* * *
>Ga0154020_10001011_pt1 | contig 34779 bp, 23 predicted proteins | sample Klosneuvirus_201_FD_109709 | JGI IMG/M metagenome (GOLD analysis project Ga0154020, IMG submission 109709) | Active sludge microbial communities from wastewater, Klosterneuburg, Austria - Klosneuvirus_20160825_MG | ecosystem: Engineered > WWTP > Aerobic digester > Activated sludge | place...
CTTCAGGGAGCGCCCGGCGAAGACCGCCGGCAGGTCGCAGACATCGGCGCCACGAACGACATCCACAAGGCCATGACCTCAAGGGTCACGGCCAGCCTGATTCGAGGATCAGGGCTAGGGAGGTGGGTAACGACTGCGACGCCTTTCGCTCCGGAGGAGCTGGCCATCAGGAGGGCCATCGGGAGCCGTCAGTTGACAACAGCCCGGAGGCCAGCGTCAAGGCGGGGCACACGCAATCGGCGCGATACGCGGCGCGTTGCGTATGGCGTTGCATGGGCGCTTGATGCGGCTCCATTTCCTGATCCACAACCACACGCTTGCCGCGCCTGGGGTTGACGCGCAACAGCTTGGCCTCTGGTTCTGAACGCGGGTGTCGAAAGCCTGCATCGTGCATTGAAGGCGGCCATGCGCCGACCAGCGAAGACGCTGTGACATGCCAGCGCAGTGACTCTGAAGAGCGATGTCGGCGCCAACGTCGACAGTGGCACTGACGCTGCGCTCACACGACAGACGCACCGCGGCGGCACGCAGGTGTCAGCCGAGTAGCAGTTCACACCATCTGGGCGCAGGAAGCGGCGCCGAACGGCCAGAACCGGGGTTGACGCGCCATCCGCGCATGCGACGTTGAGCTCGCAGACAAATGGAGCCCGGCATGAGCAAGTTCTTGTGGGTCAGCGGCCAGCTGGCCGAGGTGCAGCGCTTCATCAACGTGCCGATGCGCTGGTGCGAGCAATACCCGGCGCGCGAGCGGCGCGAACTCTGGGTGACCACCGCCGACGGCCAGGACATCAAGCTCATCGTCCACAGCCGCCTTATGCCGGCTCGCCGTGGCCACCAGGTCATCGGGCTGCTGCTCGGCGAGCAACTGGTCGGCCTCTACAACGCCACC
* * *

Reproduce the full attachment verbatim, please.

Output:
>Ga0154020_10001011_pt1 | contig 34779 bp, 23 predicted proteins | sample Klosneuvirus_201_FD_109709 | JGI IMG/M metagenome (GOLD analysis project Ga0154020, IMG submission 109709) | Active sludge microbial communities from wastewater, Klosterneuburg, Austria - Klosneuvirus_20160825_MG | ecosystem: Engineered > WWTP > Aerobic digester > Activated sludge | place...
CTTCAGGGAGCGCCCGGCGAAGACCGCCGGCAGGTCGCAGACATCGGCGCCACGAACGACATCCACAAGGCCATGACCTCAAGGGTCACGGCCAGCCTGATTCGAGGATCAGGGCTAGGGAGGTGGGTAACGACTGCGACGCCTTTCGCTCCGGAGGAGCTGGCCATCAGGAGGGCCATCGGGAGCCGTCAGTTGACAACAGCCCGGAGGCCAGCGTCAAGGCGGGGCACACGCAATCGGCGCGATACGCGGCGCGTTGCGTATGGCGTTGCATGGGCGCTTGATGCGGCTCCATTTCCTGATCCACAACCACACGCTTGCCGCGCCTGGGGTTGACGCGCAACAGCTTGGCCTCTGGTTCTGAACGCGGGTGTCGAAAGCCTGCATCGTGCATTGAAGGCGGCCATGCGCCGACCAGCGAAGACGCTGTGACATGCCAGCGCAGTGACTCTGAAGAGCGATGTCGGCGCCAACGTCGACAGTGGCACTGACGCTGCGCTCACACGACAGACGCACCGCGGCGGCACGCAGGTGTCAGCCGAGTAGCAGTTCACACCATCTGGGCGCAGGAAGCGGCGCCGAACGGCCAGAACCGGGGTTGACGCGCCATCCGCGCATGCGACGTTGAGCTCGCAGACAAATGGAGCCCGGCATGAGCAAGTTCTTGTGGGTCAGCGGCCAGCTGGCCGAGGTGCAGCGCTTCATCAACGTGCCGATGCGCTGGTGCGAGCAATACCCGGCGCGCGAGCGGCGCGAACTCTGGGTGACCACCGCCGACGGCCAGGACATCAAGCTCATCGTCCACAGCCGCCTTATGCCGGCTCGCCGTGGCCACCAGGTCATCGGGCTGCTGCTCGGCGAGCAACTGGTCGGCCTCTACAACGCCACC